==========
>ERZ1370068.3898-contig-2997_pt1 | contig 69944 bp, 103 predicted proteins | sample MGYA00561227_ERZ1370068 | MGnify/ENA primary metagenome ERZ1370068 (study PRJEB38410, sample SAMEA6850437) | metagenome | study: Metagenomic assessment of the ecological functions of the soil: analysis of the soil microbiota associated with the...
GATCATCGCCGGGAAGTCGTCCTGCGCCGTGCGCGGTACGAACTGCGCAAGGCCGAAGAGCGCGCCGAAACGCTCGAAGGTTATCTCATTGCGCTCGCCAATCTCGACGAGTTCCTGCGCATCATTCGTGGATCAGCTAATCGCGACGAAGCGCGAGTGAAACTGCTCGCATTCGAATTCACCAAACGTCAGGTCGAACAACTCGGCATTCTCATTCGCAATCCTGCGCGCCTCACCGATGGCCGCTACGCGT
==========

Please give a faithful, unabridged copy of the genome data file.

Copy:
>ERZ1370068.3898-contig-2997_pt1 | contig 69944 bp, 103 predicted proteins | sample MGYA00561227_ERZ1370068 | MGnify/ENA primary metagenome ERZ1370068 (study PRJEB38410, sample SAMEA6850437) | metagenome | study: Metagenomic assessment of the ecological functions of the soil: analysis of the soil microbiota associated with the...
GATCATCGCCGGGAAGTCGTCCTGCGCCGTGCGCGGTACGAACTGCGCAAGGCCGAAGAGCGCGCCGAAACGCTCGAAGGTTATCTCATTGCGCTCGCCAATCTCGACGAGTTCCTGCGCATCATTCGTGGATCAGCTAATCGCGACGAAGCGCGAGTGAAACTGCTCGCATTCGAATTCACCAAACGTCAGGTCGAACAACTCGGCATTCTCATTCGCAATCCTGCGCGCCTCACCGATGGCCGCTACGCGT